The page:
The commercial side of your bank plays a massive role in the overall profitability of the institution. According to the world’s largest banks, more than half of their annual revenue is now generated by their commercial lines of business. Across the industry, commercial loans now make up more than 43% of bank loan portfolios. And commercial pricing — your ability to win and broaden relationships through negotiating and structuring commercial loans, as well as cross-selling additional profits — is central to your commercial bank’s performance and risk profile. Yet the vital cog at the centre of that all-important asset is… a spreadsheet?
Indeed, most banks are content to stay with spreadsheet technology that’s changed little in the last quarter century because, frankly, it’s cheap. While that may be true initially, the shortcoming of spreadsheets can cost your bank dearly, every day. Here’s how.
1. Mistakes multiply
A pioneering study by IBM found that 88% of all spreadsheets contain at least one error, making them unreliable when working with large datasets performing complex calculations.
JP Morgan experienced this first-hand when it lost more than $6 billion in their London Whale disaster — thanks to a time-pressured employee who copy and pasted an existing formula into a new Value at Risk model. Barclays bought 170 more contracts than they intended during their purchase of Lehman Brothers assets in 2008 because someone hid cells rather than deleting them.
Pricing spreadsheets are no different. A simple error can prevent you from knowing whether you’re charging the right amount for the level of risk you’re taking on. The prize for this is reputation damage and the risk that clients take their business elsewhere.
2. Spreadsheets are not truly automated
Excel spreadsheets cannot be properly automated unless you’re creating code using third-party software. Even then, it’s not very effective. That means bankers must manually enter data to get an up-to-date picture to properly understand the level of risk. There’s simply no way to incorporate real-time changes such as cash balances or declining credit. Without real-time data it’s near impossible to know when danger is on the horizon — and certainly don’t expect it to send out an alert.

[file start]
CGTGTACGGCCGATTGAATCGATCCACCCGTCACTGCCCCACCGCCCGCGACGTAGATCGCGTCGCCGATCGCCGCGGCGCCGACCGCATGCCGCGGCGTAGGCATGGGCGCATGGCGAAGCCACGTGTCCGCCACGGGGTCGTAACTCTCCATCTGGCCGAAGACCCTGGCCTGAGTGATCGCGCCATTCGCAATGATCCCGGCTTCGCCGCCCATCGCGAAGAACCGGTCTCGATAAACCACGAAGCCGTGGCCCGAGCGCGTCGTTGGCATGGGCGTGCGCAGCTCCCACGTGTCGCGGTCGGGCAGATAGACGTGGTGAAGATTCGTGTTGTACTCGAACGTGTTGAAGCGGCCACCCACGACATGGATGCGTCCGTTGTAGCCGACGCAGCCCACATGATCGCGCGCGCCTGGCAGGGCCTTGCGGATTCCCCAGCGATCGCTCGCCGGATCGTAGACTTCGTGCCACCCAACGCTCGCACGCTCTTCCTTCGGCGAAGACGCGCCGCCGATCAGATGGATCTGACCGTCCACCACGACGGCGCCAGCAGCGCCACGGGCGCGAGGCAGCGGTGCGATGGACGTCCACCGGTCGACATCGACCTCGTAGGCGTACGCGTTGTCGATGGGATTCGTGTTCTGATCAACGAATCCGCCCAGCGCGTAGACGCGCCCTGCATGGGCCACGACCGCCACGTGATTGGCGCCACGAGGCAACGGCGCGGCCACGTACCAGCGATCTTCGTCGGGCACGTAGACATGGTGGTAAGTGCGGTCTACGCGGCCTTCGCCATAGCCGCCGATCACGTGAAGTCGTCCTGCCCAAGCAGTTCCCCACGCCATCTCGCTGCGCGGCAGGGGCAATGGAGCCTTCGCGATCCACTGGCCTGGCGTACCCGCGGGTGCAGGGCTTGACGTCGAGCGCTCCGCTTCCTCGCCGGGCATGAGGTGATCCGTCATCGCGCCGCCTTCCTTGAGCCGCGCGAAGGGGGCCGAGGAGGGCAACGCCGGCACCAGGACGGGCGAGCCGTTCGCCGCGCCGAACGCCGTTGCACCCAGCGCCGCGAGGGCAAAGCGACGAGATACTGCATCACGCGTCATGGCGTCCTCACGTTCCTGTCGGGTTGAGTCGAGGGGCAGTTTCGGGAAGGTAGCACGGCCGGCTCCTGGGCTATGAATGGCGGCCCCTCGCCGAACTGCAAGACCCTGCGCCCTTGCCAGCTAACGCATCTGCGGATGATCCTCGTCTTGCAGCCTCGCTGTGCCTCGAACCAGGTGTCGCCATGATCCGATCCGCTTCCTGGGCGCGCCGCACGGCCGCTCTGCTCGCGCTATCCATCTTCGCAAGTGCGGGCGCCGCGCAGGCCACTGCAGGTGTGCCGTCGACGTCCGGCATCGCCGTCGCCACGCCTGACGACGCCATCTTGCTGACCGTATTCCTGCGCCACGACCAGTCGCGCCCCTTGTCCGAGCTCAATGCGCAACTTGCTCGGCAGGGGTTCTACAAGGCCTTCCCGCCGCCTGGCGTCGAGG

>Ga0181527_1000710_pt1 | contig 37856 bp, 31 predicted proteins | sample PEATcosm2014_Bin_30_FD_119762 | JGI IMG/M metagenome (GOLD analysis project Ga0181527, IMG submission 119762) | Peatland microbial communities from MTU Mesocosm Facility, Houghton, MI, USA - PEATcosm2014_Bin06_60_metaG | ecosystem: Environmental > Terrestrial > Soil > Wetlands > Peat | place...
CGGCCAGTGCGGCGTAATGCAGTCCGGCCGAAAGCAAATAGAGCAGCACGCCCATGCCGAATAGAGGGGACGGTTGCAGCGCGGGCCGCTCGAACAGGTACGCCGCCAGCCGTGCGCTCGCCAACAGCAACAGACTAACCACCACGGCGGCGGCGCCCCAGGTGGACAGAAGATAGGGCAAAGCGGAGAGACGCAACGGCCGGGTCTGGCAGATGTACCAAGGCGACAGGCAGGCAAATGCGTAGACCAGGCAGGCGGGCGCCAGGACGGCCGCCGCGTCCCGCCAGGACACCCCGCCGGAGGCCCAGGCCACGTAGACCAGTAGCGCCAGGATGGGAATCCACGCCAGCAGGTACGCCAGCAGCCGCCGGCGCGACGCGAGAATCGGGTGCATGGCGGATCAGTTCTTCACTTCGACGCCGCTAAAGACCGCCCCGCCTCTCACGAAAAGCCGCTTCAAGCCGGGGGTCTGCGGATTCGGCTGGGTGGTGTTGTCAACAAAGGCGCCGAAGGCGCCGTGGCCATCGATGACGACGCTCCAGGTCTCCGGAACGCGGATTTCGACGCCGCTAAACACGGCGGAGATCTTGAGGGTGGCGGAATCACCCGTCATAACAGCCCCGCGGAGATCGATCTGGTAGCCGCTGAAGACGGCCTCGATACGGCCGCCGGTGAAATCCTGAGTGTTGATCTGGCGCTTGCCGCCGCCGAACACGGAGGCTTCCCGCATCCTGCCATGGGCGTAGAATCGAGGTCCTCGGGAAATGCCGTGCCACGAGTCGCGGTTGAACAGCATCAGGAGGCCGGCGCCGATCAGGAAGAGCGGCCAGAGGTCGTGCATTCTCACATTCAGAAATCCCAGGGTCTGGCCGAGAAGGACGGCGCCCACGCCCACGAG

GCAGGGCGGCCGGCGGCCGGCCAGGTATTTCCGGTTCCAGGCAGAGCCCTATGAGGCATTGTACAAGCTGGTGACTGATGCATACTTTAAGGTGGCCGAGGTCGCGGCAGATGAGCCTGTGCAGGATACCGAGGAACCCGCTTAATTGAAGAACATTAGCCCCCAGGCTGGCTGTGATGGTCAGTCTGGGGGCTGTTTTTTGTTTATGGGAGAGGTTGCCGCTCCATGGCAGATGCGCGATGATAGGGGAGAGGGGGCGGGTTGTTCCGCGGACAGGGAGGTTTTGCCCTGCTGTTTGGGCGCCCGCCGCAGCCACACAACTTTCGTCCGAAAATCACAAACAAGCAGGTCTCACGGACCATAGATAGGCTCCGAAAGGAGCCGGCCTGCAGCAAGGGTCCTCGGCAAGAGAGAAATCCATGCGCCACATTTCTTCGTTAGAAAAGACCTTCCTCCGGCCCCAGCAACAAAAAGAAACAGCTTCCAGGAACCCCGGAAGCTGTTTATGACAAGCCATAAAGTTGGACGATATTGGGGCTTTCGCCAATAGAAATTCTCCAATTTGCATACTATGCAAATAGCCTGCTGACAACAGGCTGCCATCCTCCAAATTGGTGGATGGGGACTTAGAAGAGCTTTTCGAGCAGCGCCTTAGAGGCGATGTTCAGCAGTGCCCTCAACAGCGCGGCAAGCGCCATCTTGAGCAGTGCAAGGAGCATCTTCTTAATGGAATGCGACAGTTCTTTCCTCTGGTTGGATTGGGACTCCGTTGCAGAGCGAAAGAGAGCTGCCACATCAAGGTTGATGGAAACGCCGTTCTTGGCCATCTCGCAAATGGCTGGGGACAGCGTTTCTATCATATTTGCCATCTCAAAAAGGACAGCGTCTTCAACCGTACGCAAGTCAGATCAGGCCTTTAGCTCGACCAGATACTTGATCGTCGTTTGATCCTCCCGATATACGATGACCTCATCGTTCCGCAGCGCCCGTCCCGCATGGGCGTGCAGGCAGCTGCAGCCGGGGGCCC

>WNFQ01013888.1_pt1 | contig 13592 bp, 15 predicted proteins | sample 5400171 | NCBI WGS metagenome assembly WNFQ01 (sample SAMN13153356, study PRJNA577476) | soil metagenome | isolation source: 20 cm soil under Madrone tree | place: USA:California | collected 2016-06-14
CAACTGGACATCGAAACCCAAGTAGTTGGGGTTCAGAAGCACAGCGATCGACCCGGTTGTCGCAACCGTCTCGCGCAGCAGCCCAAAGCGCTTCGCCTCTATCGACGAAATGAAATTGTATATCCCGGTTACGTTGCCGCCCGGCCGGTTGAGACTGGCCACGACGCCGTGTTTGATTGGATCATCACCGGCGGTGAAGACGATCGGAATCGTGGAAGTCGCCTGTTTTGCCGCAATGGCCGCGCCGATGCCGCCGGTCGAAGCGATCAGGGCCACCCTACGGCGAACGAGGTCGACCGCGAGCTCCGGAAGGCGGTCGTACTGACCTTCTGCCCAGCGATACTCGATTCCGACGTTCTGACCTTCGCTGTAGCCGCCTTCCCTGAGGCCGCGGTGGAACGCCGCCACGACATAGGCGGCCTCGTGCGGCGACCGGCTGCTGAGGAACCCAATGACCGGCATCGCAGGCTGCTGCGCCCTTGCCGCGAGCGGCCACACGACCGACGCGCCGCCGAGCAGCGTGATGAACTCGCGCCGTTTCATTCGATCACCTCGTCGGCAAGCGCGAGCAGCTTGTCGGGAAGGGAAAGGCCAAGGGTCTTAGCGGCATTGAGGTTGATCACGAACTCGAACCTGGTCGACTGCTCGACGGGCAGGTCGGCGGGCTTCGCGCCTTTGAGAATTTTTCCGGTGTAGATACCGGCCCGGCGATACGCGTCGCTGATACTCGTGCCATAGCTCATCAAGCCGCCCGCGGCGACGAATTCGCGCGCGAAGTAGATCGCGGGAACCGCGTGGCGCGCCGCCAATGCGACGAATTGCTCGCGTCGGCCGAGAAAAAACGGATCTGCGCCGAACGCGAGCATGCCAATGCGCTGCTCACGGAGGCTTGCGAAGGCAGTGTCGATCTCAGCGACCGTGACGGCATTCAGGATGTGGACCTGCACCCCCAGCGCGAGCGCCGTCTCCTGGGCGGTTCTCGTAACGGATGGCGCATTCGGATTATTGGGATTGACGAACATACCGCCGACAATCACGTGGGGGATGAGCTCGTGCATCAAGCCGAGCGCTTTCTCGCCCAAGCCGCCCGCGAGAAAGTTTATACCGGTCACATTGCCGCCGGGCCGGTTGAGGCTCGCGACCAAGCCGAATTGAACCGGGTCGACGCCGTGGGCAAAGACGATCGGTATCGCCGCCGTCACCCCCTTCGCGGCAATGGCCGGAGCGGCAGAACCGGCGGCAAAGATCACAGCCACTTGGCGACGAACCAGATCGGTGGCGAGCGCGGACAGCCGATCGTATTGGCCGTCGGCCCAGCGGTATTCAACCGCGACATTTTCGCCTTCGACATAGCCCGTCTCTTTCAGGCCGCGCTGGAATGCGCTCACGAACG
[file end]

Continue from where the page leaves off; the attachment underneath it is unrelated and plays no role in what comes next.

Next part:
3. Excel is not designed for testing or compliance
Spreadsheets by their very nature are built around manual processes, and that makes it very difficult to troubleshoot or test if something goes wrong. Often, pricing spreadsheets are built up over many years, with data taken from multiple different sources, even including different geographies. So, when it comes to understanding how one formula or cell connects to another, the challenge is immense, time-consuming, and costly.
It’s even worse when you consider the raft of regulations such as GDPR that now need to be accounted for. According to the UK government, spreadsheets are among the biggest unaddressed threats that put an organisation at risk. Spreadsheets can be saved as duplicates and lost in the wilderness of a server. To be GDPR compliant, data must be secure. Is yours?
4. Not designed to aid bankers
The whole point of a pricing tool is to support finance workers in their goal of pitching the right deals to the right customers. When that tool is complex and cumbersome, requiring a special kind of mind to understand the intricacies of spreadsheet formulas, what incentive do they have to keep coming back? Bankers need a tool that they can trust to give quick and accurate up-to-date information. They need a tool that can tell them if a deal they’re about to do requires special approval. A static spreadsheet cannot deliver any of that.
Ultimately, a pricing spreadsheet is something banks can afford to replace — but they can’t afford to lose business brought about by outdated technologies. In Q2’s new eBook, “4 Ways Your Pricing Spreadsheet is Failing You”, we explore how pricing spreadsheets are costing you every day, with a focus on the areas of Banker Coaching, Risk Mitigation, Cross-Selling, and Scalability.